“Come on,” Andy said, swinging a still-shapely leg off the bike. He locked up the sidecar and gestured at the abbey. His carefully combed hair was already being mussed up by the wind. “Let’s check out the old place then get some lunch.”
“Hang on.” Jim said, checking his phone for anything he’d missed while crammed into the sidecar.
“Oh, put that thing away.”
“That’s not what you said last night. Got a text off Caitlyn, asking if we got here safely.”
“Tell her we’re in Whitby, not Kabul. Did she think we’d be attacked by bandits en route?”
“Well when she found out there’s no Starbucks here, then, yeah, she probably did. Plus, you haven’t driven a motorbike since 1998.” Jim tapped a quick message into the phone, then slipped it away into his pocket and followed Andy, who’d started walking from the car park to the ruins of the abbey, perched high above the town. The wind blew in off the sea, a chilly north-easterly, just like that first weekend they came here.
~ 1987 ~
“Can we go back to the B and B now? It’s bloody freezing.”
“No,” Andy said. “What do you think that landlord will think we’re doing in our room in the middle of a sunny day?”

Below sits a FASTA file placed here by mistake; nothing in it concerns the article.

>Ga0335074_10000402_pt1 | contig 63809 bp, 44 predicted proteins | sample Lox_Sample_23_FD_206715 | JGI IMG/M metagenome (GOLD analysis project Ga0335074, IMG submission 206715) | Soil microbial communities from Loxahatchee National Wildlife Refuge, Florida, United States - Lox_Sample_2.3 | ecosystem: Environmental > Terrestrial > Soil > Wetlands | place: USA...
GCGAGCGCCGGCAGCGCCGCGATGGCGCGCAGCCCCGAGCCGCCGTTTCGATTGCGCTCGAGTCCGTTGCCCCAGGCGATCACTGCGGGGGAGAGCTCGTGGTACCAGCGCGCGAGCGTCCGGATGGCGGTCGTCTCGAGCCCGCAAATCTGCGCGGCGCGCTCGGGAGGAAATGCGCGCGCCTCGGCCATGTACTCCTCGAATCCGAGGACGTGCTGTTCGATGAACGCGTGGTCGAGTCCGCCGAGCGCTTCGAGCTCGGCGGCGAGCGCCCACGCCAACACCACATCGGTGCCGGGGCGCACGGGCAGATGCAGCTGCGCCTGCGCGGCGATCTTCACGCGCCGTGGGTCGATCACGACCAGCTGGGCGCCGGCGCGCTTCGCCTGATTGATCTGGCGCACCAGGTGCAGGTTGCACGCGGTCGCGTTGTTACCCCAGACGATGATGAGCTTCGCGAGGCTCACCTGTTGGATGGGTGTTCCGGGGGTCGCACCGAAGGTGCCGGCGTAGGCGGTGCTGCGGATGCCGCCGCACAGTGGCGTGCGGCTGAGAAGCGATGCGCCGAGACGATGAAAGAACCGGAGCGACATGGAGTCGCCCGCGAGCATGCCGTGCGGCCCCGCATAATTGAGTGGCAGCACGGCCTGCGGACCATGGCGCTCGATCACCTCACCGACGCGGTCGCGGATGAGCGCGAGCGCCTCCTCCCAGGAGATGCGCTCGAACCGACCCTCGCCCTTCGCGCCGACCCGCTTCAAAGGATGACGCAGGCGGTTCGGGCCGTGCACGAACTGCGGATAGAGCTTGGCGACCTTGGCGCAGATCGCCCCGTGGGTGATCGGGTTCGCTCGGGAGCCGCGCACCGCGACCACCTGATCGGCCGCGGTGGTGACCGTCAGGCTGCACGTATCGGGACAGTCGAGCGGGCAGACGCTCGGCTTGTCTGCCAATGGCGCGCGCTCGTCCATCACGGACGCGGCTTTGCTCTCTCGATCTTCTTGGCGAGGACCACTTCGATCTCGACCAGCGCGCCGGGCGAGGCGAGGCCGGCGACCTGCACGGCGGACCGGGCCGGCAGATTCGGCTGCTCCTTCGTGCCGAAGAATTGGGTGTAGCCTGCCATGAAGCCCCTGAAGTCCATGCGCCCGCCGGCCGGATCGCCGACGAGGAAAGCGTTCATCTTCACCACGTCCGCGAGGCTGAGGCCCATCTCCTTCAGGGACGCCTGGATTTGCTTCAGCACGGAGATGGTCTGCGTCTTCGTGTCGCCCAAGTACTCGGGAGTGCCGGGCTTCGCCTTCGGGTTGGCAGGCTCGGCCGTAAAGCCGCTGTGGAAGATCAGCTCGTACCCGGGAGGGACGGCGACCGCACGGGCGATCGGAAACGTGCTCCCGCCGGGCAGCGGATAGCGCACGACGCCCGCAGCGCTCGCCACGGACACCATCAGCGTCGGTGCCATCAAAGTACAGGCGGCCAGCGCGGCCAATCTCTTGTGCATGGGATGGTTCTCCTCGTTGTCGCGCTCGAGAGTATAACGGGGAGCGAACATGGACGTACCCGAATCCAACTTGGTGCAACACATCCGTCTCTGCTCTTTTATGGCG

“He’ll think we’re shagging.” Jim grinned, but then sobered, looking around warily. Nobody in earshot. Early in the season, barely a tourist around yet. Ideal for a couple of young lads on a dirty weekend. Of course everyone back home thought they were on the tap for lasses. If they knew the truth… Jim didn’t like to dwell on the thought. It was why they’d come down to Whitby. Too far away to run into anyone they knew, or to be easily contacted. And something about Dracula, according to Andy, who would keep talking about people out of books like they were real. As if he expected to find a bit of graffiti on the abbey walls: Dracula woz ere.
Jim strode over to Andy, who was reading a guidebook, its pages whipping about in the strong wind. He looked cold, his nose and eyes reddened by the wind, and Jim wanted to pull him close to warm him up.
“You should have a better coat,” he said, giving Andy’s denim jacket a dirty look. “But you had to spend all your money on that stupid bike and sidecar.”
Andy shrugged. “Better than getting the train.”
Jim wasn’t sure about that. That bloody sidecar had rattled him helplessly all the way from Shields. He snuggled himself deeper into his coat, or rather his Dad’s coat, the donkey jacket he used to wear in the winter when heading out on dark cold mornings to start his shift at the pit. Didn’t need it any more. Jim wondered if he could get away with giving the coat to Andy. Would his dad miss it? Would Andy even accept it?
No, stupid idea. It was too big for one thing and Andy could buy a decent coat if he wanted. He had that job he’d been doing after school the last two years. Saved his money up and bought an old Triumph—which didn’t work. He’d had to spend six months repairing it. And Jim happened to be pretty handy with a spanner himself, so he got to spend all that time with Andy and nobody could question it.
Read the rest in July!